The law on priority development areas came into force on March 30. We will continue to work together with investors to encourage projects carried out in the Far East. Residents of the priority development areas benefit from special conditions for organising new production, preferential tax regimes, administrative support measures, and help in developing infrastructure. Nine such areas have already been established in the Far East: in the Republic of Sakha (Yakutia), Primorye and Khabarovsk territories, Amur Region, Chukotka and Kamchatka. There are plans to organise more such areas on the Russky Island and Bolshoi Ussuriysky Island, and in other parts of the Far East.

Residents of the Vladivostok Free Port will get an even broader range of incentives. The relevant law will come into force in October, and its provisions will apply to all key ports in the south of Primorye Territory, from Zarubino to Nakhodka, and to 15 municipal areas that are home to nearly 75 percent of Primorye Territory’s population.

Procedures for crossing the border will be substantially simplified. Instead of numerous inspectors on the border, there will be one single agency. The border checkpoints will work round the clock, and it will be possible to make an advance electronic declaration of goods. Foreign citizens arriving in Russia via the Vladivostok Free Port will be able to obtain an eight-day Russian visa at the border. Free port residents will benefit from preferential insurance contribution and tax regimes, and also from the free customs zone regime.

Our hope is that these measures will enable us to develop a big transport and eventually industrial hub oriented to demand not just in the Far East, but in the entire Asia-Pacific region. It should provide the stimulus for developing international trade and open up the great potential concentrated in the southern part of the Russian Far East.
Western European, Japanese, Korean and Chinese partners, particularly in China’s border regions, all show big interest in making use of the Free Port and its opportunities. It offers them the shortest, most direct, and therefore most economically efficient access to international sea routes. I think that we have succeeded in finding a good, competitive formula for a free port, drawing on our own historical experience and on best international practice, and I therefore propose that the Government consider the question of extending the free port regime to other major ports in Far East.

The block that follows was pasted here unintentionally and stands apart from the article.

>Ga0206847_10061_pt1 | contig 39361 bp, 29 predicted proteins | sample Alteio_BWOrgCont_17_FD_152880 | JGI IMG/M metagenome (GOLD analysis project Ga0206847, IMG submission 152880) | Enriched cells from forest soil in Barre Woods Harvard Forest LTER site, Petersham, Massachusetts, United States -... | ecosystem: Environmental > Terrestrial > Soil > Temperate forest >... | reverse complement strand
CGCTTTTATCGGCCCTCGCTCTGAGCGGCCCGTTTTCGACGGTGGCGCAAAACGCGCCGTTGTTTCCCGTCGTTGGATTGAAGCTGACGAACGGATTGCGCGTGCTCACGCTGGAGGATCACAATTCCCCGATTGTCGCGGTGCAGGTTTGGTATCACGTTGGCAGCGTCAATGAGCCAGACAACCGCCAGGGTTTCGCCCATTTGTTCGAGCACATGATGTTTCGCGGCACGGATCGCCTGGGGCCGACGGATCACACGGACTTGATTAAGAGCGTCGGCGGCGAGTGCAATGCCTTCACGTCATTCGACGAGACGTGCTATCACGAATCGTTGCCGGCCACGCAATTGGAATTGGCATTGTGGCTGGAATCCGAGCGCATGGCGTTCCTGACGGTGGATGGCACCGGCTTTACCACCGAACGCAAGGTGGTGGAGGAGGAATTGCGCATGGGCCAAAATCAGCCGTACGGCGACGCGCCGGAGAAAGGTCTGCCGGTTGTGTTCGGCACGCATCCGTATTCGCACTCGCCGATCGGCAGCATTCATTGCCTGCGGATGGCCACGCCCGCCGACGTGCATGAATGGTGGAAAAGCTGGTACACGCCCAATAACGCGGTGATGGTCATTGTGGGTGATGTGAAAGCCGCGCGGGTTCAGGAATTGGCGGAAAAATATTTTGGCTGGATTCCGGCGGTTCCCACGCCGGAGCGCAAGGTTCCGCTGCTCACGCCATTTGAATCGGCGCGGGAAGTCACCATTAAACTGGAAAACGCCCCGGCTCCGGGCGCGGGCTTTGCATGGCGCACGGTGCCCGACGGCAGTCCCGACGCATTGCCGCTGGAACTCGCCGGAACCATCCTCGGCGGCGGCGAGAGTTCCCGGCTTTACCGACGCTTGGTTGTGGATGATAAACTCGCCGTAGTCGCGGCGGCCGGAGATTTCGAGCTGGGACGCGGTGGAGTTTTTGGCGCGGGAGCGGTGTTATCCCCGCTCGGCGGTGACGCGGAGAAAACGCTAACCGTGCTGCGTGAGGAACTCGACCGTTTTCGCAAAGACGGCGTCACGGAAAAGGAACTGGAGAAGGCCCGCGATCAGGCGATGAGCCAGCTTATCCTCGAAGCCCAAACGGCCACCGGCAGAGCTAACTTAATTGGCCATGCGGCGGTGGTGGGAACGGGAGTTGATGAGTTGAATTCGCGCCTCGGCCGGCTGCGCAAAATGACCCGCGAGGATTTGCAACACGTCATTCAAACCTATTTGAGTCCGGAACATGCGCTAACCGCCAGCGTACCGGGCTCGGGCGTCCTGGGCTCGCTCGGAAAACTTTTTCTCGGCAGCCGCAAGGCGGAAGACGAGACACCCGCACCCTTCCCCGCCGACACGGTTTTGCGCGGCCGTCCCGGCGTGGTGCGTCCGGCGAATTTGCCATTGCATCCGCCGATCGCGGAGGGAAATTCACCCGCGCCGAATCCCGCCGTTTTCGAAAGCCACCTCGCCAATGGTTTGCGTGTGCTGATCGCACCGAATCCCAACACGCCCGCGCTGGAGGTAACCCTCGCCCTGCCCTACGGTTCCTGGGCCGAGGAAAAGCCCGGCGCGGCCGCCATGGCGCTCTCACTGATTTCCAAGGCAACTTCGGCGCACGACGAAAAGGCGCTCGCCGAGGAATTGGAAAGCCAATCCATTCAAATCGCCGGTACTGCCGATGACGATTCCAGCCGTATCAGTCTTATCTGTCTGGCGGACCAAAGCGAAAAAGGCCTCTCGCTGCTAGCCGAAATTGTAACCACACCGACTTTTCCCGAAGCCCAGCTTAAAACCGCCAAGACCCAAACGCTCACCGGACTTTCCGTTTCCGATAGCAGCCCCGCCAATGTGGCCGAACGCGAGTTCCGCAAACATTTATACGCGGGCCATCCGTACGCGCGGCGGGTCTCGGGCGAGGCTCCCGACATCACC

If investors put resources into developing new fields and production facilities in the Far East, we will of course examine the matter of helping them build the needed infrastructure. This will make it possible to bring down costs, shorten the time it takes for projects to pay themselves off, and guarantee their effectiveness. These are also very advantageous investments for the state authorities. To give you one example, for the first six projects already selected, the state authorities are investing 13.8 billion rubles in infrastructure development in the form of direct subsidies to investors. This will enable us to attract private investment totalling 126.5 billion rubles. As you can see, this gives us a ratio of one to nine. I hope that my colleagues in the Government will ensure this instrument’s wide use and will expand the list of projects.

Co-financing of projects will also take place using resources from the Far East Development Fund and the Russian Direct Investment Fund. We have already taken the decision on funding for construction of the Nizhneleninskoye-Tongjiang bridge, which will link Russia and China. The Russian Direct Investment Fund, together with Russian and foreign partners, has invested more than 50 billion rubles in projects in the Far East. The Far East Development Fund will make resources available at preferential conditions, for the long term, and at lowered interest rates.

I remind you that in my Address to the Federal Assembly, I proposed a mechanism for topping up the Fund’s capitalisation. I will not go into the details now, but I ask my Government colleagues to settle on the sources as soon as possible. Discussion continues on this matter. I spoke about it just yesterday with the Finance Minister, but I see that the debates will reach their conclusion soon and I hope that everything will start working very soon.

Let me stress that support measures for projects, the priority development areas, the Vladivostok free port, and help for investors in infrastructure development will produce real results only if we make a general fundamental improvement in the Far East’s business climate. The regions must make active use of successful practice in working with investors, providing state services, supporting small and medium businesses, and ensuring that development projects have the necessary housing and social infrastructure.

To be continued.